- Interactive – data exploration and pipeline development
- Headless – long-running production environments
In both deployment modes, KSQL enables distributing the processing load for your KSQL applications across all KSQL Server instances, and you can add more KSQL Server instances without restarting your applications.
All servers that run in a cluster must use the same deployment mode.
Use the interactive mode to develop your KSQL applications. When you deploy a KSQL server in interactive mode, the REST interface is available for the KSQL CLI and Confluent Control Center to connect to.
In interactive mode, you can:
- Write statements and queries on the fly
- Start any number of server nodes:
- Start one or more CLIs or REST Clients and point them to a server:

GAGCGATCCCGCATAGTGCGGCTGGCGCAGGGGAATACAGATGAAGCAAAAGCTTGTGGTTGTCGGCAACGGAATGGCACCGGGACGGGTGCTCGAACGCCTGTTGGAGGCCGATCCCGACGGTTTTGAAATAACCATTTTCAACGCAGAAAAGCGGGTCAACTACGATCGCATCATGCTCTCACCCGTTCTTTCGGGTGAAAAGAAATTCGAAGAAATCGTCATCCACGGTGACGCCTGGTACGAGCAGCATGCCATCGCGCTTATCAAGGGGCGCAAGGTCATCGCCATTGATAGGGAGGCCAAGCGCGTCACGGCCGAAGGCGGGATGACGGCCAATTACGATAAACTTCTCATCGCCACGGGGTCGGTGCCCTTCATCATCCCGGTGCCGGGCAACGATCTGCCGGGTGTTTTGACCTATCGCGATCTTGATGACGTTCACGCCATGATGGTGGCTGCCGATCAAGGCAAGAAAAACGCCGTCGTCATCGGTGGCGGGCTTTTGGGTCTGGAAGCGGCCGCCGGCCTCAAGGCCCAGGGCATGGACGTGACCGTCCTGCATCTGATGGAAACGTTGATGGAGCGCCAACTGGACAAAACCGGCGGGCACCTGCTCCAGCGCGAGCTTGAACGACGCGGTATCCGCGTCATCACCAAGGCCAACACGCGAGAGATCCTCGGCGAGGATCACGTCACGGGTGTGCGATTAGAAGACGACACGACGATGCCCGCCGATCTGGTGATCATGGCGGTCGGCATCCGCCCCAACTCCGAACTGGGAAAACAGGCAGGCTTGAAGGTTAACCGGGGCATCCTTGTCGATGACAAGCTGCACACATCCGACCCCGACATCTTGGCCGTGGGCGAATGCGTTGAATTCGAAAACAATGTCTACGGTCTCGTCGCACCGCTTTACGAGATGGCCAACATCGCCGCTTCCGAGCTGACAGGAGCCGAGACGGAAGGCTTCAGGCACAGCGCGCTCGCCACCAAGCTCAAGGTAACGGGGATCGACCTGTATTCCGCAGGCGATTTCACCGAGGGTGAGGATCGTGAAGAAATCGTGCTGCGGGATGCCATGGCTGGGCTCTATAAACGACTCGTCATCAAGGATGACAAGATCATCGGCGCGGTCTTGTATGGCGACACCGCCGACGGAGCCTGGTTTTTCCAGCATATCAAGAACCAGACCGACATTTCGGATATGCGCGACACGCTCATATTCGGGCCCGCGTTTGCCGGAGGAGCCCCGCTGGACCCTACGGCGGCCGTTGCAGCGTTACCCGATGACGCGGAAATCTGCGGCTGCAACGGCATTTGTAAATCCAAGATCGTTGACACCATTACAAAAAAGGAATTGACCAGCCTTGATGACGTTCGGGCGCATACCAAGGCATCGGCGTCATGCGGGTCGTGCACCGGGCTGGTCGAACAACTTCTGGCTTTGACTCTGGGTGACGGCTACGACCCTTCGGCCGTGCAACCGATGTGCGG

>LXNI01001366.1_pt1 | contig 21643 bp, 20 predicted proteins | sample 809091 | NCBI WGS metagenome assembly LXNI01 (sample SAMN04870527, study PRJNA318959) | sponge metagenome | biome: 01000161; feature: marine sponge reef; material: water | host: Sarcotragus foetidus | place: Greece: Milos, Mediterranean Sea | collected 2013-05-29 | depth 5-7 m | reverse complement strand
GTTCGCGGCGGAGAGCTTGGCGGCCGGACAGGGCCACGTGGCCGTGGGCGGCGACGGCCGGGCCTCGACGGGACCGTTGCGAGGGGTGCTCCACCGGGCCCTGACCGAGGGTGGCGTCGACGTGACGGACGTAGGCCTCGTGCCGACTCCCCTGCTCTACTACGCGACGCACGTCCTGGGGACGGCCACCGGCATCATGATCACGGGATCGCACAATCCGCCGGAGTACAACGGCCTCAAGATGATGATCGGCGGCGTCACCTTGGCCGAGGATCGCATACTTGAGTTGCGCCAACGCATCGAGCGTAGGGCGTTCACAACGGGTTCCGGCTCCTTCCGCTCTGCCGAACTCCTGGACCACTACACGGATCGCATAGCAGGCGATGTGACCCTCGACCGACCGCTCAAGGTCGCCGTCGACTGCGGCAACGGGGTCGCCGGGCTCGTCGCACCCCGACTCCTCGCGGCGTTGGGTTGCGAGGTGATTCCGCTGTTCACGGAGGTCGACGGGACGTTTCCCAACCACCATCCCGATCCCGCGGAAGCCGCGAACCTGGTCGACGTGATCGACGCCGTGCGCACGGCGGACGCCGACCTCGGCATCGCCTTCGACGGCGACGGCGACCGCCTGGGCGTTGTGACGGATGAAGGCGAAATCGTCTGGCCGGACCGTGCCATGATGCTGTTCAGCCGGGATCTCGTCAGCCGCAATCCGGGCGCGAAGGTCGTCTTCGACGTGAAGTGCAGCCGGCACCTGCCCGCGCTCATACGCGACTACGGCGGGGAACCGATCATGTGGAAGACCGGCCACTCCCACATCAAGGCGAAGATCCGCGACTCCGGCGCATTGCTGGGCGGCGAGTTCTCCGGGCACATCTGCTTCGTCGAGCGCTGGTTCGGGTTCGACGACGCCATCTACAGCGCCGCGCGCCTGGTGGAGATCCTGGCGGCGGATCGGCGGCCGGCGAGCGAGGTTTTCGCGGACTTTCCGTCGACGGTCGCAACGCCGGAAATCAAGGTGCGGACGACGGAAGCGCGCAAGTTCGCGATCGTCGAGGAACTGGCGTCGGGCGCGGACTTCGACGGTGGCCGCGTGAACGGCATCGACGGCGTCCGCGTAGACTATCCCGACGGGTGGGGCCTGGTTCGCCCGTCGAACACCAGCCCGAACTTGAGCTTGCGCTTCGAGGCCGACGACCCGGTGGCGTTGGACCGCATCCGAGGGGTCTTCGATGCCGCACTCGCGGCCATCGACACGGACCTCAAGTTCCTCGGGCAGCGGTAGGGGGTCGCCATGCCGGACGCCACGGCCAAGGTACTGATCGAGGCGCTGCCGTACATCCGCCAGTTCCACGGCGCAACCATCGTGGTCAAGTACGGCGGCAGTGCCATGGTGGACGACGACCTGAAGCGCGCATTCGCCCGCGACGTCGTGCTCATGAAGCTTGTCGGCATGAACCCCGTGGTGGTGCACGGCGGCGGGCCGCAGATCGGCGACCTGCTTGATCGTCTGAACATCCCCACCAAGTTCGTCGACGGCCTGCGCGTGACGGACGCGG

In interactive mode, KSQL shares statements with servers in the cluster over the
command topic. The command topic stores every KSQL statement, along with some
metadata that ensures the statements are built compatibly across KSQL restarts
and upgrades. KSQL names the command topic
<service id> is the value in the
By convention, the
ksql.service.id property should end with a separator character of some form,
for example a dash or underscore, as this makes the topic name easier to read.
Use headless mode to deploy your KSQL application to a production environment. When you deploy a KSQL server in headless mode, the REST interface isn’t available, so you assign workloads to KSQL servers by using a SQL file. The SQL file contains the KSQL statements and queries that define your application. Headless mode is ideal for streaming ETL application deployments.
In headless mode you can:
- Start any number of server nodes
- Pass a SQL file with KSQL statements to execute:
- Version-control your queries and transformations as code
- Ensure resource isolation
- Leave resource management to dedicated systems, like Kubernetes
Headless mode deployments don’t have a command topic.
In headless mode, you supply KSQL statements to each server in its SQL file. However